Review – Agatha Christie: The ABC Murders (Switch)

I’ve been a long time fan of Agatha Christie’s novels, with And Then There Were None being one of my all time favorites. So naturally, I was drawn to a game based on one of her most popular books. Add in the fact that it’s an investigative puzzle game and it seemed like a match made in heaven. So how did Agatha Christie: The ABC Murders stand up to its source material? Let’s break out the mustache wax and take a closer inspection.

In Agatha Christie: The ABC Murders, you play as Christie’s legendary mustachioed detective, Hercule Poirot. After being called upon to investigate a murder, Poirot finds himself on the trail of a serial killer who only identifies himself as ABC. It’s up to him to find connections between his ever growing list of victims, in the hopes that he can track down the murderer before he strikes again. Since this is based off of a famous Agatha Christie novel, you can rest assured that the story is compelling the whole way through.

Agatha Christie: The ABC Murders

It doesn’t take a brilliant mind to work that one out.

As far as the gameplay, Agatha Christie: The ABC Murders is a point-and-click investigative puzzle game. Considering the nature of the premise, this is definitely the smartest way to present this theme. Unfortunately, what should have been a great game falls short of splendor. The problem lies in its execution. This game has numerous technical issues and some odd design choices which detract from the overall experience.

For starters, being a point-and-click style game that’s been ported to the Switch, you’d think it would make use of the Switch’s touchscreen. I was amazed to discover that it doesn’t at all. Instead you’ll have to use the Joy-Cons to move your cursors around the screen. The problem with this is, for one, it takes longer than it would if you could just use your finger to tap exactly what you want to interact with and two, it’s very easy to keep missing some of the tinier details. I got frustrated a few times trying to click on some minuscule button or lever, but ended up just overshooting the mark by a hair. I can’t even imagine trying to play it if either of your Joy-Cons have any sort of drifting issues.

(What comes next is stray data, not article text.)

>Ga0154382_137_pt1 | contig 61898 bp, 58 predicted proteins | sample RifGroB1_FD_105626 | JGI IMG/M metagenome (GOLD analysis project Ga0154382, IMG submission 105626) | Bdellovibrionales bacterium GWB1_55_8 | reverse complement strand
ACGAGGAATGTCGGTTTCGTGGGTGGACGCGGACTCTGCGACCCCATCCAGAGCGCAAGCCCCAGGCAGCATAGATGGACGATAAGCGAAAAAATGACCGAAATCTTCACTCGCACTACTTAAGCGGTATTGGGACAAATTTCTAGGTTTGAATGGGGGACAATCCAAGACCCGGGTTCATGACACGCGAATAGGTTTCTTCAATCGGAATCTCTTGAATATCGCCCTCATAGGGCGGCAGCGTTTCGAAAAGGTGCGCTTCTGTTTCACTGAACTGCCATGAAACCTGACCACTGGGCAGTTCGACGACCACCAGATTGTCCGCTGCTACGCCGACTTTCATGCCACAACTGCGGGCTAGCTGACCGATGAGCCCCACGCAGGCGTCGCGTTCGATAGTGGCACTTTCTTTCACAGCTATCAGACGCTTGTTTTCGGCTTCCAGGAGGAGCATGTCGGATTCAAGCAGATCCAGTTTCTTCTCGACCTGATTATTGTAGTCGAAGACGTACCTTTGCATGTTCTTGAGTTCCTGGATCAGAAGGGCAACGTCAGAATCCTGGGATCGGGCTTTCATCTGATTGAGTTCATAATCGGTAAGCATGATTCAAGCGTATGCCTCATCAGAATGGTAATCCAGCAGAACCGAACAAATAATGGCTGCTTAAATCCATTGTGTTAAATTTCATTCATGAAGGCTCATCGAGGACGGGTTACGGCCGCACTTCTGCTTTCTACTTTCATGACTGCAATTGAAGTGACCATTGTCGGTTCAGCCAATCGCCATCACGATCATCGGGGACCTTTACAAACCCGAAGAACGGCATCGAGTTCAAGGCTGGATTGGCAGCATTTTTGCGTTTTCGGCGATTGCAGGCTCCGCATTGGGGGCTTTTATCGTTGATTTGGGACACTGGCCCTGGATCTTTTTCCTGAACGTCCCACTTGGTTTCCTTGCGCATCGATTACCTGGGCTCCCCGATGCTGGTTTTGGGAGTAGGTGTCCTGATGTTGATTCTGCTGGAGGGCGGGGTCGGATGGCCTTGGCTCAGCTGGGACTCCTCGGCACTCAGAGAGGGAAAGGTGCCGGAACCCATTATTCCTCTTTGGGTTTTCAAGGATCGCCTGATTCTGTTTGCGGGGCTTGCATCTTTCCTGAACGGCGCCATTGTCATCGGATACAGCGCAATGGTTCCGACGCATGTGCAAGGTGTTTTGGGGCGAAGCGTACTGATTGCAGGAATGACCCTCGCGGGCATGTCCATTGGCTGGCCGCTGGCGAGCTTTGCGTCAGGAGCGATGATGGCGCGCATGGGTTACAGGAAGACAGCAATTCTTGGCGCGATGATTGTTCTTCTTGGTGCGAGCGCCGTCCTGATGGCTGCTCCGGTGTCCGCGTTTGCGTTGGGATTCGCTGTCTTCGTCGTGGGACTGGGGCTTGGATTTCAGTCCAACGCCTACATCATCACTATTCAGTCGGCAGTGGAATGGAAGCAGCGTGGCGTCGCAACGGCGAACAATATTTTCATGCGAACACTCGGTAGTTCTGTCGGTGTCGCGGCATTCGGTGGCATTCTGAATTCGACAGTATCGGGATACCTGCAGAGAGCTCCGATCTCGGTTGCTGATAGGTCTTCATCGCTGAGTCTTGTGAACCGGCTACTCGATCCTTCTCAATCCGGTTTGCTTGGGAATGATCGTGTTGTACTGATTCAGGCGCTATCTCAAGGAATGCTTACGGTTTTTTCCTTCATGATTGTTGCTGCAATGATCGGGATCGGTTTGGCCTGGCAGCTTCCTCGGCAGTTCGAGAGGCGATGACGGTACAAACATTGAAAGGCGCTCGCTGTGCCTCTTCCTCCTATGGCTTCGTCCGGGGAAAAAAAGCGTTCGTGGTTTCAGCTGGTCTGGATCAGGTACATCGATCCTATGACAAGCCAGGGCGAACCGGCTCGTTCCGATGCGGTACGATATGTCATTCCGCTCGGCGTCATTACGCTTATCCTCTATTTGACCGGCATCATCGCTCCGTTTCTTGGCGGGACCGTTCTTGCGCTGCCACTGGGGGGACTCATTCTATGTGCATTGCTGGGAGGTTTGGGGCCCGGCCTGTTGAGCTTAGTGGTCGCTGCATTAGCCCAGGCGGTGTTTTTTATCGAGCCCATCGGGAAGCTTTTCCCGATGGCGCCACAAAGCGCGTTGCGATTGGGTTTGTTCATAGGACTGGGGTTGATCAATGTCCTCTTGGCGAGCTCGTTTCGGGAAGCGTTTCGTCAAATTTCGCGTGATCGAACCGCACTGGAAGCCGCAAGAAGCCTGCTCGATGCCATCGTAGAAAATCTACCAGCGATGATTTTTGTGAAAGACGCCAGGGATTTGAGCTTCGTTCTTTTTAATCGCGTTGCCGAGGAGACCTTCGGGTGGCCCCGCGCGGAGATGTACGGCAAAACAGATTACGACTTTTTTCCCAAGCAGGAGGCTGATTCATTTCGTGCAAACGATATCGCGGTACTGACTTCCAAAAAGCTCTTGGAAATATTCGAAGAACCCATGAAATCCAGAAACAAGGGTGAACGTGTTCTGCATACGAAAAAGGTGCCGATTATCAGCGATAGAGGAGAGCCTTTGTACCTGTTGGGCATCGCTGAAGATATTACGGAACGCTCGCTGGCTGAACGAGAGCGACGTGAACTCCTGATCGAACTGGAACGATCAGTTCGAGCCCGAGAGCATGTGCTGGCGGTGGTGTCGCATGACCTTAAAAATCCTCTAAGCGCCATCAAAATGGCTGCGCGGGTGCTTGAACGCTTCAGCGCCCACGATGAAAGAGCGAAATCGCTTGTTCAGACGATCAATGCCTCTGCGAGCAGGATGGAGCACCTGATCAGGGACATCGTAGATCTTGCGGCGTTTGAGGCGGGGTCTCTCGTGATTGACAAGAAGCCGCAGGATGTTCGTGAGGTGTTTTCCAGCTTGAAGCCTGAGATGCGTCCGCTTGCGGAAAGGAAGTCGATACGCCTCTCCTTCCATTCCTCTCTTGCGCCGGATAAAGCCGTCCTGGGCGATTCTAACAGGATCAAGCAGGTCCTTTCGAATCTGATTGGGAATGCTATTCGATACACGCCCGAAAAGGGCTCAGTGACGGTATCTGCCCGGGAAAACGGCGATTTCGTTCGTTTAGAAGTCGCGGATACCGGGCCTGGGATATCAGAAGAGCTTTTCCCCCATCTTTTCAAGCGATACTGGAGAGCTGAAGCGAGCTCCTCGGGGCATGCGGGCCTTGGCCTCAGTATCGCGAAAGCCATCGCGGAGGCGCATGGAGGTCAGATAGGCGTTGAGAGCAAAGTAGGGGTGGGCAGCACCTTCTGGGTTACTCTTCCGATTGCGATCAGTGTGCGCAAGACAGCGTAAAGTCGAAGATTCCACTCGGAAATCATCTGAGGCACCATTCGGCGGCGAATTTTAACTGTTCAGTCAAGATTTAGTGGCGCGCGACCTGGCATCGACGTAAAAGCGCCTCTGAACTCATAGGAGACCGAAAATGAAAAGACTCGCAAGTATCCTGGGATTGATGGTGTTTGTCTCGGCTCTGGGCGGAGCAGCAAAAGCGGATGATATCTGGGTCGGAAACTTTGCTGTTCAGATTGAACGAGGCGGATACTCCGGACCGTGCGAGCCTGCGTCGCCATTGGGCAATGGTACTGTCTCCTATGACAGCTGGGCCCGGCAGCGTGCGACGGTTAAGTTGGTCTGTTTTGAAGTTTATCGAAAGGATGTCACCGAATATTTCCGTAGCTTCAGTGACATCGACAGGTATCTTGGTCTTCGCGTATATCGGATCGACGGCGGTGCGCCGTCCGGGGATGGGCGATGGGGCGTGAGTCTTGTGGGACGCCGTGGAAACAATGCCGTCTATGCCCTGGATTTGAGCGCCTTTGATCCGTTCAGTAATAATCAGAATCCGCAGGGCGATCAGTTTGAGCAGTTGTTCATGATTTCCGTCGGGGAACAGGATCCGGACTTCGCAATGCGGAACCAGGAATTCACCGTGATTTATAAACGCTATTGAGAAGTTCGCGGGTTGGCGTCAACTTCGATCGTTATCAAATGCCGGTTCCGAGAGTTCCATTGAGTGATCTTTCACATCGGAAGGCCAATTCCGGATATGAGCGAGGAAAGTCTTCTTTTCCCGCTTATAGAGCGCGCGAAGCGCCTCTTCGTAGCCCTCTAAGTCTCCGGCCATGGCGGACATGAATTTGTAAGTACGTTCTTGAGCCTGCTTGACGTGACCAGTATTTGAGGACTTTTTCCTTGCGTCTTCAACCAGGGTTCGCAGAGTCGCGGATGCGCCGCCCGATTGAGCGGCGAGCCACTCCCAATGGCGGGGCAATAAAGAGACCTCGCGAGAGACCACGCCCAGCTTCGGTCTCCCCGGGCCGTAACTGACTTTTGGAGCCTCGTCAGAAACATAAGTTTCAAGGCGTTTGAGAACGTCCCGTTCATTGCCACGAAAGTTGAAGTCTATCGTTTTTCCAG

Agatha Christie: The ABC Murders

Apparently that Kool-Aid stain is the pool of blood.

The next problem, which is by far the most important, is how buggy it is. After solving a few puzzles or investigating a crime scene or two, the game will suddenly stop registering certain actions. It doesn’t freeze the game, but you might find yourself becoming irritated when you see something that you’re obviously suppose to interact with and the game won’t let you. At this point, you’ll have to exit out to the title screen and then try going back in. Luckily, this always seemed to work for me, but it really kills the flow of the experience, especially when it happens so frequently.

Another issue with Agatha Christie: The ABC Murders lies in some of its animations and design choices. This game isn’t a looker in terms of its graphics. It features an overly simplistic cel-shaded art style with a slight blockiness to some of the characters. The animations are very stiff and almost jerky at times. Plus Hercule Poirot moves agonizingly slow, even when you push the button to make him walk faster. I suppose it’s appropriate considering he’s an overweight, pompous person, but it’s a struggle trying to get him to move from one side of the screen to the next.

Agatha Christie: The ABC Murders

He’ll also straighten his hair any time you have him look into a mirror.

The scenery typically looks alright, but the people are a different story. This can be especially problematic when you enter sections where you have to make observations about suspects or crime scenes. For example, there was an instance where I was suppose to take note of a suspect having clenched fists, but their hands looked just like everyone else’s. Another time, I was suppose to notice that a suspect’s clothes were crumpled, but they appeared clean and normal. This didn’t stop me from getting the information I needed, but it made for some times of needless confusion.

Fortunately, these problems and inconsistencies didn’t break the game and I found the story and the puzzles very entertaining. Even though I was already familiar with the source material, I still enjoyed the way in which it was presented. Surprisingly, most of the puzzles actually felt like they belonged in the game as an organic part of the story. There’s a nice variety to them as well. While many of them are on the easy side, a few are actually quite clever and had me scratching my head for a moment.